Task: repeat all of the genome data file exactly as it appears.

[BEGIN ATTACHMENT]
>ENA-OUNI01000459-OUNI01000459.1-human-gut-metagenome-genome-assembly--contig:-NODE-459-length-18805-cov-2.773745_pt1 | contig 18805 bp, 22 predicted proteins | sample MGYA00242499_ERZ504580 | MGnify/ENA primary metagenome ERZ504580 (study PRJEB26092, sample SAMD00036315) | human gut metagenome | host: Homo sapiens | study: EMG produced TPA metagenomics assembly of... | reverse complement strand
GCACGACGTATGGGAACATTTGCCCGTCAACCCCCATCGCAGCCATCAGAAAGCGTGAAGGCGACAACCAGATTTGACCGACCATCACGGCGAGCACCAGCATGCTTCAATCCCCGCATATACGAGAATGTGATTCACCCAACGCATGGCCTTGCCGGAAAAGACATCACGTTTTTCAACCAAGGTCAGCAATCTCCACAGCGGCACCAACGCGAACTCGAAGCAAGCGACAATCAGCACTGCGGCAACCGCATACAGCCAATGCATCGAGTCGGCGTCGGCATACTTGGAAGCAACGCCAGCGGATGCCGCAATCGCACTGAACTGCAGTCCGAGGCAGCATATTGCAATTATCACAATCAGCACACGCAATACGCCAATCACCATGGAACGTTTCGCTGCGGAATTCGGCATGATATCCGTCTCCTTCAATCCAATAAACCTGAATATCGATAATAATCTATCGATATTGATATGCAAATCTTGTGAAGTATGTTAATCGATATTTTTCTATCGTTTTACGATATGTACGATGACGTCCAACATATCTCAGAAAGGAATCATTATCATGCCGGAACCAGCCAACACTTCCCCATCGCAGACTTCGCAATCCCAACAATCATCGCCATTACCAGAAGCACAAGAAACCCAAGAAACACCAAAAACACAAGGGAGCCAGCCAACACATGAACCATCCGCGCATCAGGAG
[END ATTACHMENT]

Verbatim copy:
>ENA-OUNI01000459-OUNI01000459.1-human-gut-metagenome-genome-assembly--contig:-NODE-459-length-18805-cov-2.773745_pt1 | contig 18805 bp, 22 predicted proteins | sample MGYA00242499_ERZ504580 | MGnify/ENA primary metagenome ERZ504580 (study PRJEB26092, sample SAMD00036315) | human gut metagenome | host: Homo sapiens | study: EMG produced TPA metagenomics assembly of... | reverse complement strand
GCACGACGTATGGGAACATTTGCCCGTCAACCCCCATCGCAGCCATCAGAAAGCGTGAAGGCGACAACCAGATTTGACCGACCATCACGGCGAGCACCAGCATGCTTCAATCCCCGCATATACGAGAATGTGATTCACCCAACGCATGGCCTTGCCGGAAAAGACATCACGTTTTTCAACCAAGGTCAGCAATCTCCACAGCGGCACCAACGCGAACTCGAAGCAAGCGACAATCAGCACTGCGGCAACCGCATACAGCCAATGCATCGAGTCGGCGTCGGCATACTTGGAAGCAACGCCAGCGGATGCCGCAATCGCACTGAACTGCAGTCCGAGGCAGCATATTGCAATTATCACAATCAGCACACGCAATACGCCAATCACCATGGAACGTTTCGCTGCGGAATTCGGCATGATATCCGTCTCCTTCAATCCAATAAACCTGAATATCGATAATAATCTATCGATATTGATATGCAAATCTTGTGAAGTATGTTAATCGATATTTTTCTATCGTTTTACGATATGTACGATGACGTCCAACATATCTCAGAAAGGAATCATTATCATGCCGGAACCAGCCAACACTTCCCCATCGCAGACTTCGCAATCCCAACAATCATCGCCATTACCAGAAGCACAAGAAACCCAAGAAACACCAAAAACACAAGGGAGCCAGCCAACACATGAACCATCCGCGCATCAGGAG